Political Liberty as Legal Equality: Rousseau and Roman Constitutionalism
Most theorists of republican (or “Neo-Roman”) liberty identify direct citizen participation in lawmaking as the defining feature of “freedom from domination.” In this paper, I uncover a different history of political liberty which instead privileges legal equality. Originating in Roman constitutional thought (Cicero and Livy in particular), it claims that the defining feature of liberty lies less in lawmaking, than in the equal application of the law to all. This theory of liberty was revived by Machiavelli, but finds its most sophisticated expression in Rousseau.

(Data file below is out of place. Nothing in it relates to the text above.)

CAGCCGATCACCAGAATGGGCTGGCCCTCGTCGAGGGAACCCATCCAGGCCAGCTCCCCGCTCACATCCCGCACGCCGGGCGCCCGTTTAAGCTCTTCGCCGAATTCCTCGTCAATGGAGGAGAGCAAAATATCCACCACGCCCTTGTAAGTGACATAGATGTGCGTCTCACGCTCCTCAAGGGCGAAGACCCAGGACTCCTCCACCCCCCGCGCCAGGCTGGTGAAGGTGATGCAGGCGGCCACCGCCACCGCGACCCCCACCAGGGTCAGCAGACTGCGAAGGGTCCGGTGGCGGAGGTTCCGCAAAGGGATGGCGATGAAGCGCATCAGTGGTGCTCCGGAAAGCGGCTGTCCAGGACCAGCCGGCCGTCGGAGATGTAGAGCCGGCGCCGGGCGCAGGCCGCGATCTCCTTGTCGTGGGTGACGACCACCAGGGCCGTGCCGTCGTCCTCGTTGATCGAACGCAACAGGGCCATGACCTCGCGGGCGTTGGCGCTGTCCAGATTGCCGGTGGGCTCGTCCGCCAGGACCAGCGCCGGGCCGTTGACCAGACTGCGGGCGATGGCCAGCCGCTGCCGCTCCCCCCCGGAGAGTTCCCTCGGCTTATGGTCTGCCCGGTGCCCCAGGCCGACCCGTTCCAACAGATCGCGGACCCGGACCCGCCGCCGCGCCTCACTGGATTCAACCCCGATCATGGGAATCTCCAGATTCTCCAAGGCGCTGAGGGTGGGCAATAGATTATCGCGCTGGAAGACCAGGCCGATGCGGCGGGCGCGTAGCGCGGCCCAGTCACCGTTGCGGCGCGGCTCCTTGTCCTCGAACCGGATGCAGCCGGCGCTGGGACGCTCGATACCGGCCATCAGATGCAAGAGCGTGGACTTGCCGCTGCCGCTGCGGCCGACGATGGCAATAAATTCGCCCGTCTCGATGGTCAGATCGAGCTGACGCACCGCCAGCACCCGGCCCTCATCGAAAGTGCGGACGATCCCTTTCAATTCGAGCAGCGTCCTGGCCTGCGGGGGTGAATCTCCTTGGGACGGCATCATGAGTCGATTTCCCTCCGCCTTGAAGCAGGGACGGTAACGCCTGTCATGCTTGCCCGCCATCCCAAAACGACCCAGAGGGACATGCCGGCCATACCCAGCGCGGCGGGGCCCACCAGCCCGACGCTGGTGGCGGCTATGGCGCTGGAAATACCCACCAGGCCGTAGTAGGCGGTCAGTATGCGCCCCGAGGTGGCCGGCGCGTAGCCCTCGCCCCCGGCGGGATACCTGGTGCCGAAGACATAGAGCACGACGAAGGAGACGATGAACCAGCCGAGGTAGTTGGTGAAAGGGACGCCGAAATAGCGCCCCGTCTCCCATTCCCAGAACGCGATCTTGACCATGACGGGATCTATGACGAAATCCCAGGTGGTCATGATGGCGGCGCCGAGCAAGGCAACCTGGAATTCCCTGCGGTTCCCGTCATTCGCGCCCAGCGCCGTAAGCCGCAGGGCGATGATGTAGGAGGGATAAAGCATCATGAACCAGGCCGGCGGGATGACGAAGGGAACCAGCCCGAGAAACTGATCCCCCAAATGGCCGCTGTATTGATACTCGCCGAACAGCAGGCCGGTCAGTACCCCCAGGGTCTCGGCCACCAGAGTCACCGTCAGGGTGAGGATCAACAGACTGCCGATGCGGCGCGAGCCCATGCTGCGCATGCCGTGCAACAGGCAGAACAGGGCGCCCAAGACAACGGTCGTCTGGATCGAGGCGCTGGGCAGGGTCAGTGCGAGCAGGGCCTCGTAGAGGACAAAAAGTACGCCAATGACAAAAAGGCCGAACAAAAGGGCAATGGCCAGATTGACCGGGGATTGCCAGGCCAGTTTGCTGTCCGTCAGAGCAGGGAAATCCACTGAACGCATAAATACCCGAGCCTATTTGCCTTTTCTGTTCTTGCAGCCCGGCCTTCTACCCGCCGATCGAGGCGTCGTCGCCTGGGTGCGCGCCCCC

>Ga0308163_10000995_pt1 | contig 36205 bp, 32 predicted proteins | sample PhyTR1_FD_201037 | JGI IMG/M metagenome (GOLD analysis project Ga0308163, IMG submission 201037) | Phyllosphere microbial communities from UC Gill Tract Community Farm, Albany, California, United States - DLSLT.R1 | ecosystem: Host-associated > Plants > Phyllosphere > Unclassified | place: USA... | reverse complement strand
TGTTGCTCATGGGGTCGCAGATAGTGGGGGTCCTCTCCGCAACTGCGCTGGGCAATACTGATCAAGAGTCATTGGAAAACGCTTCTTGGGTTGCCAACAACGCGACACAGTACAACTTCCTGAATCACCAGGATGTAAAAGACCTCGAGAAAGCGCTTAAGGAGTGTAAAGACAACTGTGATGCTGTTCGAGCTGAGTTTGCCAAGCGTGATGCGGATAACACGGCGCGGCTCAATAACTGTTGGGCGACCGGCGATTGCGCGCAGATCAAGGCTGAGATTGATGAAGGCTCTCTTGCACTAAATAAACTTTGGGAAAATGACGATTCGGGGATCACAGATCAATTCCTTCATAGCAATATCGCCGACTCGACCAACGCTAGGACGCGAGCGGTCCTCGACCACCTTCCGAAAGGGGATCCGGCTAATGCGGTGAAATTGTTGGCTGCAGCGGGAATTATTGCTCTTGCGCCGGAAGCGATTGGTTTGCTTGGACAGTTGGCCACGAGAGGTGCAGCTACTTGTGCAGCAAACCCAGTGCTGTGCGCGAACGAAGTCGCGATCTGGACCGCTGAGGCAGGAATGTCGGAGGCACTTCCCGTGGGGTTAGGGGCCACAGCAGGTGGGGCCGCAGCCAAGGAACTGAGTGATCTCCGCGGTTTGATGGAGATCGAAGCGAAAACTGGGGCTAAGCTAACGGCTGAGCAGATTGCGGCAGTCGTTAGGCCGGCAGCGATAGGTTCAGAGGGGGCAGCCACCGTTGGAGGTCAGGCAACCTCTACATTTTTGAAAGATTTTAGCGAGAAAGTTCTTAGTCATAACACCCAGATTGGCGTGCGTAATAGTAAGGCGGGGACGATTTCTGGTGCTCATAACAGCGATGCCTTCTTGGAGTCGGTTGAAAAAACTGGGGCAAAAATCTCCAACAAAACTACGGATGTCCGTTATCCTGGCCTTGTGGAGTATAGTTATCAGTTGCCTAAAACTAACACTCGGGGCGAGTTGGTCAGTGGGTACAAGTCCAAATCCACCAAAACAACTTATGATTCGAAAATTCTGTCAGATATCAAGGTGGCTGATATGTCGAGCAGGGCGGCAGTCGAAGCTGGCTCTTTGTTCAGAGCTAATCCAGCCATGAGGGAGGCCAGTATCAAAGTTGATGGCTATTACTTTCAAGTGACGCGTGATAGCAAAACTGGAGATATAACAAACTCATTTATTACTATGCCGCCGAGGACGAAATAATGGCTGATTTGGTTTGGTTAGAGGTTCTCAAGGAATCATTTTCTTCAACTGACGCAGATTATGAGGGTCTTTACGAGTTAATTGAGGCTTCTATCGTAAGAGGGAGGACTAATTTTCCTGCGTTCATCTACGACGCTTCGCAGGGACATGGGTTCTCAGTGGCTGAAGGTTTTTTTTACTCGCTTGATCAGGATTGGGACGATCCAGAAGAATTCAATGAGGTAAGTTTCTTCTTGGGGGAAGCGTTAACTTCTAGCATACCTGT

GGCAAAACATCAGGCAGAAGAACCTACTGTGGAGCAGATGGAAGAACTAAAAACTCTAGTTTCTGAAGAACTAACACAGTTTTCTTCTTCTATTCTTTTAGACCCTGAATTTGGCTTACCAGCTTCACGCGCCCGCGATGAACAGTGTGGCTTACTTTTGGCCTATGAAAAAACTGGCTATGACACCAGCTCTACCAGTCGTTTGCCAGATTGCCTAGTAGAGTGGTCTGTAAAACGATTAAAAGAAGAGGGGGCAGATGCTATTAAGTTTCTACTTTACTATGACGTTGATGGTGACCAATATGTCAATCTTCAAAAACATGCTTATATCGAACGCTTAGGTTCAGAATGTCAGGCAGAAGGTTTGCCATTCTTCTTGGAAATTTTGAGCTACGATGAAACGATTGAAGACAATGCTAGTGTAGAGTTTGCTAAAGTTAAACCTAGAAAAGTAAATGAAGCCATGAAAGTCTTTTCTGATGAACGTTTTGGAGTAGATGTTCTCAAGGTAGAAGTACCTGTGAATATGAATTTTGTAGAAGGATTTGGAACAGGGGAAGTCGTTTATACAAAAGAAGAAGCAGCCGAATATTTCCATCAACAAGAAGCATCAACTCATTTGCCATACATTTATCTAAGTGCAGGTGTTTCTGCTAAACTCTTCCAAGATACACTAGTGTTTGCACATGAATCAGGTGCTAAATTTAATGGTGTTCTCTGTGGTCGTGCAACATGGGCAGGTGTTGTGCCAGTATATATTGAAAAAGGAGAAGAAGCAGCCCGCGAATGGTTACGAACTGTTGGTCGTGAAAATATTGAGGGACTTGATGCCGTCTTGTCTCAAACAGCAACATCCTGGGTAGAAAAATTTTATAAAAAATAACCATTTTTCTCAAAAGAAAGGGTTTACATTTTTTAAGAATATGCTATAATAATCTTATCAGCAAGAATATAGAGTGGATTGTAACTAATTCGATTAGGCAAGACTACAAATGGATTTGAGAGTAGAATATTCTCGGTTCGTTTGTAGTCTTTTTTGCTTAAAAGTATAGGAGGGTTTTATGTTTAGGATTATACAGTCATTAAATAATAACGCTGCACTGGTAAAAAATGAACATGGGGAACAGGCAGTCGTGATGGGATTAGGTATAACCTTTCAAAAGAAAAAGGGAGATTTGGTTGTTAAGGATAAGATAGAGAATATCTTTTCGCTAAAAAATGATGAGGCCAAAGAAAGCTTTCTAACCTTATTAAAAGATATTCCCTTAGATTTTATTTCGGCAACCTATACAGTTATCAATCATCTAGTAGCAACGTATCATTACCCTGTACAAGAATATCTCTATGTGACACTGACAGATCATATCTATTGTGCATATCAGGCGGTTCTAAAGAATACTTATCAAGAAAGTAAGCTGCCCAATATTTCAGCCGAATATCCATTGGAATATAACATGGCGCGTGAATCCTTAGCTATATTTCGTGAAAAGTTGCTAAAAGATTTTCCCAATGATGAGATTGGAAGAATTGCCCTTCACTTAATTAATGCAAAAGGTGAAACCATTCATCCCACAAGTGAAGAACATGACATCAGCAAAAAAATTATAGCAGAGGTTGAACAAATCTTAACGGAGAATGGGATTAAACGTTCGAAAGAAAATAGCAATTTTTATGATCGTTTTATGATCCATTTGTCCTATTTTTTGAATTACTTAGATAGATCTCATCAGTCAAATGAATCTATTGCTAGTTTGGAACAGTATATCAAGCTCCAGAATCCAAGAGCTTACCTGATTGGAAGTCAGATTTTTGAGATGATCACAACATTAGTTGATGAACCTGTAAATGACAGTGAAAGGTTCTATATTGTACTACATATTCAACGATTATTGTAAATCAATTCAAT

Dan Edelstein is the William H. Bonsall Professor of French, and Professor of History, by courtesy, at Stanford University. He is the author of The Terror of Natural Right: Republicanism, the Cult of Nature, and the French Revolution (2009), The Enlightenment: A Genealogy (2010), and On the Spirit of Rights (2018), all with the University of Chicago Press. He recently co-edited Networks of European Enlightenment, with Chloe Edmondson (2019), in the Oxford Studies in the Enlightenment series. He is currently writing an intellectual history of revolution.